Studies conclude cigarette packaging misleading, needs changes

Tobacco manufacturers have misled consumers about the risks of their products and action is needed to help consumers make informed decisions about the products they intend to buy, three studies published in the American Journal of Preventive Medicine have concluded.

“Tobacco companies have used attractive packaging and persuasive images to market their products for decades,” said lead author Maansi Bansal-Travers, a behavioral research scientist at the Roswell Park Cancer Institute. “These studies support efforts by the Federal Food and Drug Administration to regulate cigarette pack labeling.”
Tobacco manufacturers have used design, colors and wording that create the illusion that filtered or “light/mild” cigarettes are safer, which is not the case, research-reporting news service Newswise reports. Since June 2010, tobacco companies have been prohibited from using “light” or “mild” terms on their packaging, according to provisions in the Family Smoking Prevention and Tobacco Control Act. “While the removal of these obviously misleading terms was a good first step, we discovered that cigarette manufacturers have circumvented the regulation by using different terms such as ‘gold’ and ‘silver’ and changing the colors on the pack to continue to mislead consumers about their products,” Bansal-Travers said.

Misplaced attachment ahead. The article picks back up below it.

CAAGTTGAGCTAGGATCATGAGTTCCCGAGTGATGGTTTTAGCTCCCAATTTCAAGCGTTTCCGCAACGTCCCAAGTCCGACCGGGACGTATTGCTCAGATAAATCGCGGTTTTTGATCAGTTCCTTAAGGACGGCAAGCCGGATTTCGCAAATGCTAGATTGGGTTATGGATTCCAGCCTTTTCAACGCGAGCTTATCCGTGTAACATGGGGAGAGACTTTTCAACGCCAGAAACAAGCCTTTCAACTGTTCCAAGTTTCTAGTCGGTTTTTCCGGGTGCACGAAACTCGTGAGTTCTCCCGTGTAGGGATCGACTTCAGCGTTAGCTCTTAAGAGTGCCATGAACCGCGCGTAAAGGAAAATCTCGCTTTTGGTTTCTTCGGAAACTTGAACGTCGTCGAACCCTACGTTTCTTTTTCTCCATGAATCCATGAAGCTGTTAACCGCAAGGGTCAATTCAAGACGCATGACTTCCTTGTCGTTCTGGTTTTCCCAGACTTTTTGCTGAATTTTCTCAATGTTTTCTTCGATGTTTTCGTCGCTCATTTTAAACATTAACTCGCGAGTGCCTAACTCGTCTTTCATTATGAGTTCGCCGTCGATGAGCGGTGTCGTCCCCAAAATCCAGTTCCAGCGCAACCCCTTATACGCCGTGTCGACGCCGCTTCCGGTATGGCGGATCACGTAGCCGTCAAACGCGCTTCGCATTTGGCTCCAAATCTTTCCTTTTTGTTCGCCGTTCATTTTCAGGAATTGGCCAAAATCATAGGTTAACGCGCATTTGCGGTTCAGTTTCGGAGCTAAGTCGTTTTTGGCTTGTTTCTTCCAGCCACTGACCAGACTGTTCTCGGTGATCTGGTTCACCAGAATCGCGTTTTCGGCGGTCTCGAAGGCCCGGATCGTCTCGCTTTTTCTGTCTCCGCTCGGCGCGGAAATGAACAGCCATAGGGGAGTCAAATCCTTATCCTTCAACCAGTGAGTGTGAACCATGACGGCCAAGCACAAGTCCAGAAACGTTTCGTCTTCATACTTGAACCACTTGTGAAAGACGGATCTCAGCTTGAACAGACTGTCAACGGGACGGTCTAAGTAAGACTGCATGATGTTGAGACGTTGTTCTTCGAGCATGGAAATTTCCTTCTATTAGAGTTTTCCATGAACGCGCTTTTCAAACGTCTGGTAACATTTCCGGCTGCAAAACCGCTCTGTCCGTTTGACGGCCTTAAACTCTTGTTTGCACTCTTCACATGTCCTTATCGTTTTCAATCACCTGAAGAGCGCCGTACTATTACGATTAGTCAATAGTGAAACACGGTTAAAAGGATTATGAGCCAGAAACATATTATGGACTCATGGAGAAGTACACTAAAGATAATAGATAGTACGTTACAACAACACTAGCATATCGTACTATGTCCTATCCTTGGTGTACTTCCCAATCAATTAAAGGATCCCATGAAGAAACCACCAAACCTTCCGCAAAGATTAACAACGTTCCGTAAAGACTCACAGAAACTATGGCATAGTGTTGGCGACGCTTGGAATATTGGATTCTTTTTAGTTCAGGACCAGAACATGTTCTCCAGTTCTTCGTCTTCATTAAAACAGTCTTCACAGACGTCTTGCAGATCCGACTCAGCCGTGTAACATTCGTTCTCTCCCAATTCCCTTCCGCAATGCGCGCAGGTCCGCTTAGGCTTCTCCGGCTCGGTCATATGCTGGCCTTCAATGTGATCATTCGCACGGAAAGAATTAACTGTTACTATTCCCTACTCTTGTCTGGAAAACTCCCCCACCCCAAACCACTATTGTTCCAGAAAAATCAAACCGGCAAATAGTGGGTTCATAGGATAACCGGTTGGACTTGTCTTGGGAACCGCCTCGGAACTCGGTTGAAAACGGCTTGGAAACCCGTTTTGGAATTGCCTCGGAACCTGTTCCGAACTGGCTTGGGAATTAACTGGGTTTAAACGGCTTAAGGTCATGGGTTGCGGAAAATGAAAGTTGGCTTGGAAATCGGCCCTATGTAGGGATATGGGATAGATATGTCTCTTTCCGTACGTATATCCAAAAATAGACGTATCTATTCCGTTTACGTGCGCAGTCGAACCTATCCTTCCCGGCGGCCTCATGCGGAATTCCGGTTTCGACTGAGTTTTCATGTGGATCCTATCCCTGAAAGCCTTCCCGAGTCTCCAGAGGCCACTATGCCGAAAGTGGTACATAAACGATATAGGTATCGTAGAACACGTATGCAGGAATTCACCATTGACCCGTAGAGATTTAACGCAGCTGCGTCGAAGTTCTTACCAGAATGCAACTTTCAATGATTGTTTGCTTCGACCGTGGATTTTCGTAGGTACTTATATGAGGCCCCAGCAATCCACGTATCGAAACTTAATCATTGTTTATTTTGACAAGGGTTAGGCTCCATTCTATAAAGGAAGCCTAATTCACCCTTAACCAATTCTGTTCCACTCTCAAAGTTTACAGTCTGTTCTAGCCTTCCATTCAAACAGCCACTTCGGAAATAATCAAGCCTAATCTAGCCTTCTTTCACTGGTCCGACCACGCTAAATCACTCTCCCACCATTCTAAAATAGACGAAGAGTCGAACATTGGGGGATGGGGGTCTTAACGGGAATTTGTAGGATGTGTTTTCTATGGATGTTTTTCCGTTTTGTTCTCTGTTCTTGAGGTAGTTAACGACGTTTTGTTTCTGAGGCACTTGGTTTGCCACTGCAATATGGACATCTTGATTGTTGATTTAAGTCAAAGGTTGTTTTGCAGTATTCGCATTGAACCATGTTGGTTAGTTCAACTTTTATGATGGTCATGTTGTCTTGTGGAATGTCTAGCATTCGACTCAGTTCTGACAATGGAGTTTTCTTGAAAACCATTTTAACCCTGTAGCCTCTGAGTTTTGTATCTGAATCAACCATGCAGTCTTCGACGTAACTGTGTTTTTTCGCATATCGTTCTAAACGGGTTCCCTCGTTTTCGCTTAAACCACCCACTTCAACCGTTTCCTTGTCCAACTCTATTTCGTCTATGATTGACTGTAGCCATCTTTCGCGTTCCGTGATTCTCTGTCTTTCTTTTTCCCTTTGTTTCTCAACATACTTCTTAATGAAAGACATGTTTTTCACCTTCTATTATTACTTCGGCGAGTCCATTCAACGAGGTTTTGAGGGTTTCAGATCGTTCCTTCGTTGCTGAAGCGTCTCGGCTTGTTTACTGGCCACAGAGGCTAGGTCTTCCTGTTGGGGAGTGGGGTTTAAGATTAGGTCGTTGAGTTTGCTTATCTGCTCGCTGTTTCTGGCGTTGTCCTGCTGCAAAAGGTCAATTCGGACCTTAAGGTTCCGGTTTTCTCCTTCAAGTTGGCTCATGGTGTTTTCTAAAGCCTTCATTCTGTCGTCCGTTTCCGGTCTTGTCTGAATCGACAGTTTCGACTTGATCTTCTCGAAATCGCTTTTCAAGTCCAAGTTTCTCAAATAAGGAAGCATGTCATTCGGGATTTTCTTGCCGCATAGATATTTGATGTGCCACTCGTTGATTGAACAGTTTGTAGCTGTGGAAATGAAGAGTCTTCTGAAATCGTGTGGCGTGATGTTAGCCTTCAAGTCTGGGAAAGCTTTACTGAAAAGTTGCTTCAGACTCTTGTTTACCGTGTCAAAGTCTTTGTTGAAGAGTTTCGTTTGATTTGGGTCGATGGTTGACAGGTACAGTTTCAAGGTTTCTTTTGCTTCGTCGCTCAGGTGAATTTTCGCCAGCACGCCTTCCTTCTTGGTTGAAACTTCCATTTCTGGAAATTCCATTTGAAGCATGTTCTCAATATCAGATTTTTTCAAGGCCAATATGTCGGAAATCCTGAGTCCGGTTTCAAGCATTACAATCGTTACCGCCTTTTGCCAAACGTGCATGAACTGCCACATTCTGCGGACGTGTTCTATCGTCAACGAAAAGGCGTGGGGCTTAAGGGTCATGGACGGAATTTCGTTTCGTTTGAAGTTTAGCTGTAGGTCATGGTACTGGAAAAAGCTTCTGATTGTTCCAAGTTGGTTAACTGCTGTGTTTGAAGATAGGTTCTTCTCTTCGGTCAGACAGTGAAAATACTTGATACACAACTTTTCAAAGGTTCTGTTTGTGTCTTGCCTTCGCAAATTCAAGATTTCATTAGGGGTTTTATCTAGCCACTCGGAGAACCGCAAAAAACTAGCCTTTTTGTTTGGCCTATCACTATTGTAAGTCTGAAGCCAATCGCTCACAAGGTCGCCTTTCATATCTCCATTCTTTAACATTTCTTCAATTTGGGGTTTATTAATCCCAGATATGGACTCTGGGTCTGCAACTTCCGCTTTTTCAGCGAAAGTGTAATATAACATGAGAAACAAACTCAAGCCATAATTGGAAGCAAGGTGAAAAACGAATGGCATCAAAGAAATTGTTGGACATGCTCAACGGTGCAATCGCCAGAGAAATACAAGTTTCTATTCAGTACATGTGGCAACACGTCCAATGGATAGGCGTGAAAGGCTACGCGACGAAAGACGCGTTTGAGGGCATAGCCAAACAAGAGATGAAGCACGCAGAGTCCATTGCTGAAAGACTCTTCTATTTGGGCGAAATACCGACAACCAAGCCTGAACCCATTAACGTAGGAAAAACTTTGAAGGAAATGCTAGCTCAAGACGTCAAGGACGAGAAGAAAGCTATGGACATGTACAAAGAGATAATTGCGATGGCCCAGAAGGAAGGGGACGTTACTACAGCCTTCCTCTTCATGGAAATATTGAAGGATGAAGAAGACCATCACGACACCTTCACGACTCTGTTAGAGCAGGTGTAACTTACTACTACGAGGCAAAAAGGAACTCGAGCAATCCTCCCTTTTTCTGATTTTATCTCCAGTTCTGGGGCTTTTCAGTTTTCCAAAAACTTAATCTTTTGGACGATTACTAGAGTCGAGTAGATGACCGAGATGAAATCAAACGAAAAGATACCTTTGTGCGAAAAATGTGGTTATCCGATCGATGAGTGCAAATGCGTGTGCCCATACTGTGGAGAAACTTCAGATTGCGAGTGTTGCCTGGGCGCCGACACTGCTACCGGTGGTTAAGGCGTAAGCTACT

The first study, “What Do Cigarette Pack Colors Communicate to Smokers in the U.S.?”, recommended color-coding be restricted. The second paper found “larger graphic health warnings that convey negative messages are the most effective in communicating health risks to adults,” Newswise reports. The third study, “Correcting Over 50 Years of Tobacco Industry Misinformation,” found putting statements on tobacco packaging that correctly warn of the use of tobacco products makes a different in correcting false beliefs about smoking and health. (Read more)
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